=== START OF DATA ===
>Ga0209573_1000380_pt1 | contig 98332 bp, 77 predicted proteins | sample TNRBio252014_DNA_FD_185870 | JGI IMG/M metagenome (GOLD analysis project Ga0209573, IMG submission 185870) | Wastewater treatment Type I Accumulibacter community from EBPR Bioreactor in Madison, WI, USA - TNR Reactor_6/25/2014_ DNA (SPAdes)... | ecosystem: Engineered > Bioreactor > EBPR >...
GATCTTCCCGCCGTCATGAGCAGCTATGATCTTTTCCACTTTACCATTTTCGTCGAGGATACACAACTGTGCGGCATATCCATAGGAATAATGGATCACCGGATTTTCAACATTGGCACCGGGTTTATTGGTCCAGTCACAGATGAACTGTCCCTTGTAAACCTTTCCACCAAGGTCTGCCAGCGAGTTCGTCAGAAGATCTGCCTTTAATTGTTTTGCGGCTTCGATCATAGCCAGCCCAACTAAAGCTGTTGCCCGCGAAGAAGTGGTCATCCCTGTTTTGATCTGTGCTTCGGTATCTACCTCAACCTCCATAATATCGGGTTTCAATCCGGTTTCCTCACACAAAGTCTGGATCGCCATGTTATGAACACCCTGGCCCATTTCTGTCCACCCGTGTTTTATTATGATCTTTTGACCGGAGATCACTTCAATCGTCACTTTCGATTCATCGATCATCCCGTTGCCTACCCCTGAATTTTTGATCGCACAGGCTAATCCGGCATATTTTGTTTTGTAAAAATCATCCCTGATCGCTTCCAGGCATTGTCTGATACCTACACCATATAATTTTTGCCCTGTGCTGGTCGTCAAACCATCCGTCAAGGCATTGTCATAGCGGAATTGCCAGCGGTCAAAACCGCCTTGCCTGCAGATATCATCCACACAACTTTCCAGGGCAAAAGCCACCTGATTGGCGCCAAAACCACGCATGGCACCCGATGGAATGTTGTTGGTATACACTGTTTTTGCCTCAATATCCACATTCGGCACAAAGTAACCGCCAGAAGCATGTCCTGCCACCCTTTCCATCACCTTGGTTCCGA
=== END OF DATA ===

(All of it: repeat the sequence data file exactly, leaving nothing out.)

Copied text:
>Ga0209573_1000380_pt1 | contig 98332 bp, 77 predicted proteins | sample TNRBio252014_DNA_FD_185870 | JGI IMG/M metagenome (GOLD analysis project Ga0209573, IMG submission 185870) | Wastewater treatment Type I Accumulibacter community from EBPR Bioreactor in Madison, WI, USA - TNR Reactor_6/25/2014_ DNA (SPAdes)... | ecosystem: Engineered > Bioreactor > EBPR >...
GATCTTCCCGCCGTCATGAGCAGCTATGATCTTTTCCACTTTACCATTTTCGTCGAGGATACACAACTGTGCGGCATATCCATAGGAATAATGGATCACCGGATTTTCAACATTGGCACCGGGTTTATTGGTCCAGTCACAGATGAACTGTCCCTTGTAAACCTTTCCACCAAGGTCTGCCAGCGAGTTCGTCAGAAGATCTGCCTTTAATTGTTTTGCGGCTTCGATCATAGCCAGCCCAACTAAAGCTGTTGCCCGCGAAGAAGTGGTCATCCCTGTTTTGATCTGTGCTTCGGTATCTACCTCAACCTCCATAATATCGGGTTTCAATCCGGTTTCCTCACACAAAGTCTGGATCGCCATGTTATGAACACCCTGGCCCATTTCTGTCCACCCGTGTTTTATTATGATCTTTTGACCGGAGATCACTTCAATCGTCACTTTCGATTCATCGATCATCCCGTTGCCTACCCCTGAATTTTTGATCGCACAGGCTAATCCGGCATATTTTGTTTTGTAAAAATCATCCCTGATCGCTTCCAGGCATTGTCTGATACCTACACCATATAATTTTTGCCCTGTGCTGGTCGTCAAACCATCCGTCAAGGCATTGTCATAGCGGAATTGCCAGCGGTCAAAACCGCCTTGCCTGCAGATATCATCCACACAACTTTCCAGGGCAAAAGCCACCTGATTGGCGCCAAAACCACGCATGGCACCCGATGGAATGTTGTTGGTATACACTGTTTTTGCCTCAATATCCACATTCGGCACAAAGTAACCGCCAGAAGCATGTCCTGCCACCCTTTCCATCACCTTGGTTCCGA